Need some artistic influence in your life this fall? Swing by 146 Sayles Street!
Free and open to the public, the newest public art installation on the streets of Woonsocket was created by Riverzedge Arts’ Public Art Studio. Funded by an Urban and Community Forestry Grant provided by the RI Department of Environmental Management, the massive sculpture, titled “Chronicles of the SS Ocean State,” is the culmination of the Woonsocket Tree Project.
“The project aims to raise awareness about the value that Rhode Island’s trees bring to our statewide economy, public health, and sense of community, as well as the threats they face from challenges like climate change and the emerald ash borer, a dangerous invasive pest,” explained Riverzedge Arts Communications and Development Assistant, Geo Darrow.
Awarded in October 2021, the grant launched a meaningful partnership between Woonoscket youth, RIDEM and the RI Tree Council. Teens working on the project were paid age-appropriate hourly wages while learning industry-standard art and design techniques under the expert eye of Riverzedge artistic director Brad Fesmire.
“Our studio wanted to really grab people’s attention. We wanted to build something that would make people stop, think, and care about the trees that are all around them. And just maybe we’ll spark a neighborhood kid’s imagination while we’re at it.”Artistic Director Brad Fesmire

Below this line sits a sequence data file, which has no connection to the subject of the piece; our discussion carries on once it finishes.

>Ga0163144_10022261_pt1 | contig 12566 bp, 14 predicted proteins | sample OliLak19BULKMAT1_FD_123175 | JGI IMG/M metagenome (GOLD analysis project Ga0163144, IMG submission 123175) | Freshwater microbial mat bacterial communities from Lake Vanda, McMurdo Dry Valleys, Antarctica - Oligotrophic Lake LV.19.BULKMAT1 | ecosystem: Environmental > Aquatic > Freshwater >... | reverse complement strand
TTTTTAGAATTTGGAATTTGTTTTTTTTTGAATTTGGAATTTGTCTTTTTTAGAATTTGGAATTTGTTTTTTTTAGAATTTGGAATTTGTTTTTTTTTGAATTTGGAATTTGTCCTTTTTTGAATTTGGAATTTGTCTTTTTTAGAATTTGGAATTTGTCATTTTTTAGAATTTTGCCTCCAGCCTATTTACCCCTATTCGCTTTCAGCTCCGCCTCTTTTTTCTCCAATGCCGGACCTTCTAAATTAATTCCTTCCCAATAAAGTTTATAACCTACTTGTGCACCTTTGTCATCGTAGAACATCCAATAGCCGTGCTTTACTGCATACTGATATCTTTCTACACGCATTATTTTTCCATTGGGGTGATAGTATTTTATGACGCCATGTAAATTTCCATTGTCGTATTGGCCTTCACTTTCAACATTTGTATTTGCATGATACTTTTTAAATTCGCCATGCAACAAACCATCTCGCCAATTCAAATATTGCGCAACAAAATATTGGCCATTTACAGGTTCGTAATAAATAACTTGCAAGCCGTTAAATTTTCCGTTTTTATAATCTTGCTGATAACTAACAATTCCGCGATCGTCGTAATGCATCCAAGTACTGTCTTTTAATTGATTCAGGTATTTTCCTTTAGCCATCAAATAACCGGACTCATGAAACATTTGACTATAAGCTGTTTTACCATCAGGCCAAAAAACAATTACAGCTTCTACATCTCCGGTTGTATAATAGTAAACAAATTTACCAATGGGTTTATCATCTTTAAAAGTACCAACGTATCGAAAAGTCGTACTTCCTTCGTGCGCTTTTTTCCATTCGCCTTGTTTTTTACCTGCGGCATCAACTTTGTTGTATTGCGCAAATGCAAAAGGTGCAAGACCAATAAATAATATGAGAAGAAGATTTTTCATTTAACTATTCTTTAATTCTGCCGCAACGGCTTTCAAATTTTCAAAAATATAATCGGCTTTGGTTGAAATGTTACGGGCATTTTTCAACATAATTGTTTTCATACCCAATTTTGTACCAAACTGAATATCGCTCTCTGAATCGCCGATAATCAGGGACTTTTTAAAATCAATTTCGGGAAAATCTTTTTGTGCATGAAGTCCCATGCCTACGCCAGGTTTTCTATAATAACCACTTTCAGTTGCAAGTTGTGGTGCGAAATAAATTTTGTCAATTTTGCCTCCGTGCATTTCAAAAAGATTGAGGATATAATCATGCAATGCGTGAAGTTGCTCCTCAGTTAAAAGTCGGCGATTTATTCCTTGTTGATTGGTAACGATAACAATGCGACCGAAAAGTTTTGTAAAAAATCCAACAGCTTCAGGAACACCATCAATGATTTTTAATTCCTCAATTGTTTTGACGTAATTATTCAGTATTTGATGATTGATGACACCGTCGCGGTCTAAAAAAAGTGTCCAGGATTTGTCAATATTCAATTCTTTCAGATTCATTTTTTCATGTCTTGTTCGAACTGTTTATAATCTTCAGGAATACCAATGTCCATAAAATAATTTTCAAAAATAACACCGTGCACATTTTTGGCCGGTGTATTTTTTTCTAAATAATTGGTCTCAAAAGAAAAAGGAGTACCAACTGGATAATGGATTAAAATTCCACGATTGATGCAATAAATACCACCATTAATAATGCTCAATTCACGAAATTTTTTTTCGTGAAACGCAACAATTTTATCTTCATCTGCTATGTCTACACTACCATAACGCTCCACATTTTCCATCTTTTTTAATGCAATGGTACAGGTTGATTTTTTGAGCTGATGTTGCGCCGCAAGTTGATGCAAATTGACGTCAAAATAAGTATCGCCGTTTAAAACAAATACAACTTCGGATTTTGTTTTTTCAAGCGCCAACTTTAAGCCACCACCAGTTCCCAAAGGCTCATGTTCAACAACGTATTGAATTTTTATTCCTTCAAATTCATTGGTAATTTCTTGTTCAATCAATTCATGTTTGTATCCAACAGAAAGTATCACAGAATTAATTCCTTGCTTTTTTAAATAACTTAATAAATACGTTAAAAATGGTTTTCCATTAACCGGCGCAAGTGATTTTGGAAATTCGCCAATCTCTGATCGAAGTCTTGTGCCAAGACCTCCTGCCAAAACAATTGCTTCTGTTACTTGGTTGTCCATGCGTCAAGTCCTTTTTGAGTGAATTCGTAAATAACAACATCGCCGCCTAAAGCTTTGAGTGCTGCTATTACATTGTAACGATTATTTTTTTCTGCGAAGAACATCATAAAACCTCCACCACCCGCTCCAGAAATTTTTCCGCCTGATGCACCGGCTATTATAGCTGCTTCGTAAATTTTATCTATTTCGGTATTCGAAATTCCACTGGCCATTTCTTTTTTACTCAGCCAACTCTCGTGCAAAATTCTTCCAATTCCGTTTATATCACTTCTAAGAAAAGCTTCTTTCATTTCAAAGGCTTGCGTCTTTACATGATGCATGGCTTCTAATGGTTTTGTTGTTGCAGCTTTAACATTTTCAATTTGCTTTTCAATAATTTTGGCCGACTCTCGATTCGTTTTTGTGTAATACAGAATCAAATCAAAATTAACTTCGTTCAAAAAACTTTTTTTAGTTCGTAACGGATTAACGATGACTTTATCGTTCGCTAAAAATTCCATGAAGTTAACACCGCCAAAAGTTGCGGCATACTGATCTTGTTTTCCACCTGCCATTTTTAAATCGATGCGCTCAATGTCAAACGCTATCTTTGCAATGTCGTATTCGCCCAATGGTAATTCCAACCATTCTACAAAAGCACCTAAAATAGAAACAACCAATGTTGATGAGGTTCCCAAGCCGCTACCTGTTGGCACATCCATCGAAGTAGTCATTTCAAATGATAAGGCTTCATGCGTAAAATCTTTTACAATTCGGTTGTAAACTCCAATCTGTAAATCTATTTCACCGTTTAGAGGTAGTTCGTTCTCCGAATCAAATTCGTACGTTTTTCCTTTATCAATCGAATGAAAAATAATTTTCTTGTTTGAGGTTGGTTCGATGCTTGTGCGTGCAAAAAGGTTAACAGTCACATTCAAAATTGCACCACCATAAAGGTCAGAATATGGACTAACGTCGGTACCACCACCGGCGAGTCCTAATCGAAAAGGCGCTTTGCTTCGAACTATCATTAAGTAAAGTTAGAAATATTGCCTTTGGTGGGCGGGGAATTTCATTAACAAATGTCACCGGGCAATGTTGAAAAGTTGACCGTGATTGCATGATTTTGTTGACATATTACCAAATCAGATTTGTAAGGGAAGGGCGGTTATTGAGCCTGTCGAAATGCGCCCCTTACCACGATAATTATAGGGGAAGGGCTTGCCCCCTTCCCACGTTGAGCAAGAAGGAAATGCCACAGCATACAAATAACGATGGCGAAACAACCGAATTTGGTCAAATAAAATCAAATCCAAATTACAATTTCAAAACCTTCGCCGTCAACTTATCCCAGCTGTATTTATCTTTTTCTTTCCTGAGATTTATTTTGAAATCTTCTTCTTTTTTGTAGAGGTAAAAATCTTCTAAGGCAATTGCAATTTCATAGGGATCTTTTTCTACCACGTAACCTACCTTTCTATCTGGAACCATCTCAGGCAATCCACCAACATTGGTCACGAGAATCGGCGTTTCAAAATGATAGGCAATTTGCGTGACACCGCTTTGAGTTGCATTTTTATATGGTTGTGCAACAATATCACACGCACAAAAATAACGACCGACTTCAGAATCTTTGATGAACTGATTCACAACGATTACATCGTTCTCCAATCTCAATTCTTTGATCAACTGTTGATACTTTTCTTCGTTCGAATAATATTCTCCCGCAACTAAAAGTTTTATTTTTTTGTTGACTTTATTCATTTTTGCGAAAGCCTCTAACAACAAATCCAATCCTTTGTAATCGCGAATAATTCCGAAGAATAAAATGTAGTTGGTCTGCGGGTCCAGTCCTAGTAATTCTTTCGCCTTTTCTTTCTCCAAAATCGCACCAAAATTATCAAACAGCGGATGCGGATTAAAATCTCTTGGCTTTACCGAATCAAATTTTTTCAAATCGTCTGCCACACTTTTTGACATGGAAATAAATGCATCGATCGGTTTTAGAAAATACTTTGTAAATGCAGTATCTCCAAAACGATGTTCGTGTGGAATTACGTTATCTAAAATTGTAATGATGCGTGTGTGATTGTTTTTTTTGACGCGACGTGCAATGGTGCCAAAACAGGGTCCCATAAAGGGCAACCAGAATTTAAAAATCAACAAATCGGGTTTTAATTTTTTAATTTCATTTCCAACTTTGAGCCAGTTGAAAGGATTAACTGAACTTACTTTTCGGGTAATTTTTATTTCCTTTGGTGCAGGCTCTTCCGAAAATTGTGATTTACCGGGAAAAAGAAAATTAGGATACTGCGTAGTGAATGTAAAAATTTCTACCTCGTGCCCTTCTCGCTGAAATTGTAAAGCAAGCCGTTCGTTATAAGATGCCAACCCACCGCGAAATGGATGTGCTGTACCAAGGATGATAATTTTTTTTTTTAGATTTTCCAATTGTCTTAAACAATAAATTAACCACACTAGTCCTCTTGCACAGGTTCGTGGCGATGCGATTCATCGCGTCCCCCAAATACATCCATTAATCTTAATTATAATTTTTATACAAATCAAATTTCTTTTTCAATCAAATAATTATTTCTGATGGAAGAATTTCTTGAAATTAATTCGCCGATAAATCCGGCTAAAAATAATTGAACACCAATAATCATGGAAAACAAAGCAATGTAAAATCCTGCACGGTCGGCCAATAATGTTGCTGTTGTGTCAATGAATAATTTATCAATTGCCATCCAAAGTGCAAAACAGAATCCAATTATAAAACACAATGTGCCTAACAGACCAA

In order to gain a greater level of understanding and appreciation for the environmental issues at play in the sculpture, teenage participants underwent extensive environmental education with RIDEM and the RI Tree Council. Spending roughly two months designing and fabricating the individual pieces that compose the sculpture, resulted in a multi-dimensional installation that includes a ship constructed from a light wooden frame, chicken wire and papier-mâché, and the body of the squid creature made up of carved pieces of styrofoam. Each piece was then painted to suit the scene and assembled on-site.
“While thinking about the massive scale of these issues, I thought of a Kraken. ‘How could something that big be out there? How could you capture it?’ I wanted to make a kind of frozen scene, like we’d captured it in time.”Kay H., age 18
“The project is one of many that Riverzedge Arts undertakes to foster civic engagement in our youth and help them build healthier, more sustainable communities,” Geo expressed. “While we’ve been calling this the Woonsocket Tree Project, we would love for the Tree Project to spread to other municipalities so that we can engage residents’ imaginations across the state.”
In unison with their most recent installation, Riverzedge Arts is also actively operating a project in partnership with RIDEM that’s become known as the Wood Works project, allowing Riverzedge to transform felled Woonsocket trees into sustainable wooden products; including their own retail line of charcuterie boards.
The focus of the sculpture for the teens in our studio was changing the way people see and interact with their environment. Most residents rarely even stop to consider the trees that surround them unless one falls down in a storm or causes other trouble. And our youth wanted to create something that would attract attention from residents and give them a reason to reimagine how they engage with the world around them.Geo Darrow, Riverzedge Arts
“My favorite part was working on the boat, especially the papier-mâché part. I really enjoy the hands-on experience of it. It’s good to see the world in a really creative way. Seeing the creativity in everyday life can create a better environment and a better world.”Sage M, age 16
Youth artists included: Ryan M. (16), Isabella O. (17), Ari B. (15), Sage M. (16), Jay V. (14), Kay H. (18), Chris P. (17), and Levi B. (14). The project was overseen by Artistic Director Brad Fesmire.